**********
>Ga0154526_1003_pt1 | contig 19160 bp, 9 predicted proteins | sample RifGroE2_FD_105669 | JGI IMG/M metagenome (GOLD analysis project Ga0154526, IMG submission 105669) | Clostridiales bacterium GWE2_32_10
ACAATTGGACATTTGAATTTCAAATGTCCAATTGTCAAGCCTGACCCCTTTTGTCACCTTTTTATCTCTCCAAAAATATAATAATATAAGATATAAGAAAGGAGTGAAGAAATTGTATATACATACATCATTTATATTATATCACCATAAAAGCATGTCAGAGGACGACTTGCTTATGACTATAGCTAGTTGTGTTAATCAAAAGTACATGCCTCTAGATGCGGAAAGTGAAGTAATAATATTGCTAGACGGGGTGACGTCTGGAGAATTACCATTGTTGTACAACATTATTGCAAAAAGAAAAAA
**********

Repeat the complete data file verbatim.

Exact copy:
>Ga0154526_1003_pt1 | contig 19160 bp, 9 predicted proteins | sample RifGroE2_FD_105669 | JGI IMG/M metagenome (GOLD analysis project Ga0154526, IMG submission 105669) | Clostridiales bacterium GWE2_32_10
ACAATTGGACATTTGAATTTCAAATGTCCAATTGTCAAGCCTGACCCCTTTTGTCACCTTTTTATCTCTCCAAAAATATAATAATATAAGATATAAGAAAGGAGTGAAGAAATTGTATATACATACATCATTTATATTATATCACCATAAAAGCATGTCAGAGGACGACTTGCTTATGACTATAGCTAGTTGTGTTAATCAAAAGTACATGCCTCTAGATGCGGAAAGTGAAGTAATAATATTGCTAGACGGGGTGACGTCTGGAGAATTACCATTGTTGTACAACATTATTGCAAAAAGAAAAAA